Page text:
Pfizer and BioNTech to give MEPs access to Commission contract
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Pfizer and BioNTech to give MEPs access to Commission contract

Credit: Belga

BioNTech and Pfizer have agreed to the European Commission’s requests to make their contract with the Commission available for MEPs to read, Health Commissioner Stella Kyriakides told the European Parliament on Tuesday.

The debate on the lack of transparency in the agreements concluded between the EU and pharmaceutical companies to reserve billions of doses of candidate coronavirus vaccines for the 27 Member States was the focus of the morning plenary session.

MEPs have been stressing the importance of access to the key information in these contracts concluded by the Commission, such as prices, liability clauses in the event of default, quarterly deliveries to which the companies have committed, and intellectual property rights.

At the insistence of MEPs, German company CureVac agreed last week to make its contract with the Commission available to them in a reading room. It was the first company to do so, but it is expected to be joined by Pfizer and BioNTech, according to Kyriakides.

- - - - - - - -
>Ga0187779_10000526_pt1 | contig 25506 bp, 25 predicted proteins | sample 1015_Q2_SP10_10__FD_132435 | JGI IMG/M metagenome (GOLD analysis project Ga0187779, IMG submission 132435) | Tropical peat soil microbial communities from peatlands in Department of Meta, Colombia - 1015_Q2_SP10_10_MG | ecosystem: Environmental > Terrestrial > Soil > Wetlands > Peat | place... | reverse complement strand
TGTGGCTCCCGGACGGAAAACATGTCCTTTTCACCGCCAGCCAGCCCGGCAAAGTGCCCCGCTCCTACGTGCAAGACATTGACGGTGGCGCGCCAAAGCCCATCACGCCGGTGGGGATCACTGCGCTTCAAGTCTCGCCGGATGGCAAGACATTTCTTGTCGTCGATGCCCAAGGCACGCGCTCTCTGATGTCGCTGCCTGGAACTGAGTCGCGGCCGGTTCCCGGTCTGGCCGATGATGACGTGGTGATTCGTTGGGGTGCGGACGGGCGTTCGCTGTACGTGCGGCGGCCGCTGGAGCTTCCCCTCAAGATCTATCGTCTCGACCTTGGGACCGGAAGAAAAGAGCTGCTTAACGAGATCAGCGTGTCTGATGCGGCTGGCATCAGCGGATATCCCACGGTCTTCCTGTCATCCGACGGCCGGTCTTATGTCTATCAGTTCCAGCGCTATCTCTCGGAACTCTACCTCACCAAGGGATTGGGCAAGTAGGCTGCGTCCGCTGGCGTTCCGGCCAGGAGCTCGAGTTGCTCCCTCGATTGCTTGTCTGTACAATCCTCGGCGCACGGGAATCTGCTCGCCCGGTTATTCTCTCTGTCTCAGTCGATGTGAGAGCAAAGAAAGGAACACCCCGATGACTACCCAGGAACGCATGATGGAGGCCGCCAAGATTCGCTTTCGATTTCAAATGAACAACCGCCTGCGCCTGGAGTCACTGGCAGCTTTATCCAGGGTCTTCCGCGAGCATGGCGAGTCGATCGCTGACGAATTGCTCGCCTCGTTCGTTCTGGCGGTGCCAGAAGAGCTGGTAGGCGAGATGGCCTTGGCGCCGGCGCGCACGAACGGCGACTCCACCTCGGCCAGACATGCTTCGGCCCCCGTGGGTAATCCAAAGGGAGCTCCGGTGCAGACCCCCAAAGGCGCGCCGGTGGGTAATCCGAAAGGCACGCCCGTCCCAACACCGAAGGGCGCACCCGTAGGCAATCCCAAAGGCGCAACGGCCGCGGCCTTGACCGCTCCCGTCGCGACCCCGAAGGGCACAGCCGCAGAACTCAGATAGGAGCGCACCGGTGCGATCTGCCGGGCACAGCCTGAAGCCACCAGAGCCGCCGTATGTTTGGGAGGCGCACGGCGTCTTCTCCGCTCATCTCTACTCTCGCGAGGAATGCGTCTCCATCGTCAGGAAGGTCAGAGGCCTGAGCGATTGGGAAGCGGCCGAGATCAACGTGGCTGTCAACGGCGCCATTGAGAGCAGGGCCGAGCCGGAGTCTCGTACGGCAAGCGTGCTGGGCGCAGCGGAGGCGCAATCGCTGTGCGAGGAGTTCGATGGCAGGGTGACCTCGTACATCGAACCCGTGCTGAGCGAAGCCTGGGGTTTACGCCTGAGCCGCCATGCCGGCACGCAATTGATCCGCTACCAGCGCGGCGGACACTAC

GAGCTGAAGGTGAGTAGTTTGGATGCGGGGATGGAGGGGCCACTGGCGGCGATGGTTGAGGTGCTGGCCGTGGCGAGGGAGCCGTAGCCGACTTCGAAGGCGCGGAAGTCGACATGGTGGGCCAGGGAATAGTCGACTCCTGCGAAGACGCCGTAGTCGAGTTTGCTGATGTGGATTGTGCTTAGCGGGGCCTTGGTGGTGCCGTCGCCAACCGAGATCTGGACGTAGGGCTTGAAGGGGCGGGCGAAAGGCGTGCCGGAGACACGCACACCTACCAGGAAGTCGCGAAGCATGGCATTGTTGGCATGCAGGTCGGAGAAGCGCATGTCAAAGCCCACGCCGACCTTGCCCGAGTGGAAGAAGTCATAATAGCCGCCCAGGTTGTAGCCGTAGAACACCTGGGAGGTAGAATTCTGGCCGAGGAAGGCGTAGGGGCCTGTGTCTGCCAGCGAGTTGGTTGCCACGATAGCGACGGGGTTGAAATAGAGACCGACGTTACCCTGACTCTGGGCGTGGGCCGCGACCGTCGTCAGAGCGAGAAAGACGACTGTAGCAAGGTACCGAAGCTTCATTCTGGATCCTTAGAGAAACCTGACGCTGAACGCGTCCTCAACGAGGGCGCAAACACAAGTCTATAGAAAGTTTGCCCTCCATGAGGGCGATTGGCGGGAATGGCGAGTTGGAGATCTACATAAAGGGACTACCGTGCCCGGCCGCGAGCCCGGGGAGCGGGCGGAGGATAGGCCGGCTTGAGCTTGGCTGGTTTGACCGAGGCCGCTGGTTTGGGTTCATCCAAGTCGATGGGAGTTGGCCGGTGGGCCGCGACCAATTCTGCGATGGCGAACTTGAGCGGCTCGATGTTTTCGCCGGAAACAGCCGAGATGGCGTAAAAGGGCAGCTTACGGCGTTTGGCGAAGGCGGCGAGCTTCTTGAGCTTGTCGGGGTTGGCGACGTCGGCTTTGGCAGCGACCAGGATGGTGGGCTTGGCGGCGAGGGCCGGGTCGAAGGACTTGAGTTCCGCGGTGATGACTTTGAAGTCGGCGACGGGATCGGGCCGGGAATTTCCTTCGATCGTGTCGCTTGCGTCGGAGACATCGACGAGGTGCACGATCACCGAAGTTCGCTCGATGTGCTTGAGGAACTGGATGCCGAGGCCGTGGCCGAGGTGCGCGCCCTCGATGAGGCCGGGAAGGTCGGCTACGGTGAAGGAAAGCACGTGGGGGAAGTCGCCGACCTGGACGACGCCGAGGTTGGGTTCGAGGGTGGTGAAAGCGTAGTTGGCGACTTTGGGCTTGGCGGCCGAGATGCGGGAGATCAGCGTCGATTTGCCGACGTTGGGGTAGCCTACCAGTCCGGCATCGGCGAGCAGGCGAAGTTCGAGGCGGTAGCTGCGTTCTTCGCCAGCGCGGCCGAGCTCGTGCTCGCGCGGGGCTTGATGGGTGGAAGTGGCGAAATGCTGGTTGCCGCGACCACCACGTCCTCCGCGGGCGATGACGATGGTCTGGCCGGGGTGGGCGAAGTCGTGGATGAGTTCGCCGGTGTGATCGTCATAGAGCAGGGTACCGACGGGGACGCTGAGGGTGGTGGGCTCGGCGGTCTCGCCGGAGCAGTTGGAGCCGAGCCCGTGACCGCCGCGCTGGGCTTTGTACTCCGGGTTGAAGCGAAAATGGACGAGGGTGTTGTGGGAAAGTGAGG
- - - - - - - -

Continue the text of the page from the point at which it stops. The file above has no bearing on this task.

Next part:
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She did not specify whether the contract will be visible in its entirety, however. The CureVac document was blacked out in many key passages, which several MEPs criticised strongly.

Nothing can justify the lack of transparency, according to MEP Dacian Ciolos, chairman of the Renew group. Ciolos pointed out the fact that the vaccines were paid for with public money.

Belgian MEP Marc Botenga was applauded when he ironically congratulated the Commission for “letting the company decide what MEPs can read.”

“You privatised transparency,” he said, accusing the Commission of flattening itself in the face of pharma lobbies, pointing to public funds that went to research and development and paid for production capacity.

“This opacity is an insult to democracy”, said Philippe Lamberts, co-president of the Greens/EFA group. He pointed out that the legitimacy of the decision-makers comes from the citizens’ delegation, of which the Parliament is the representative assembly.

“Beyond prices, it is crucial to know who will be responsible in the event of a negative effect or problem caused by the vaccines: the labs or the public authorities? We don’t know.”

Kyriakides argued that the Commission is in favour of transparency but cannot disclose confidential contract information without the agreement of the company concerned.

The Brussels Times

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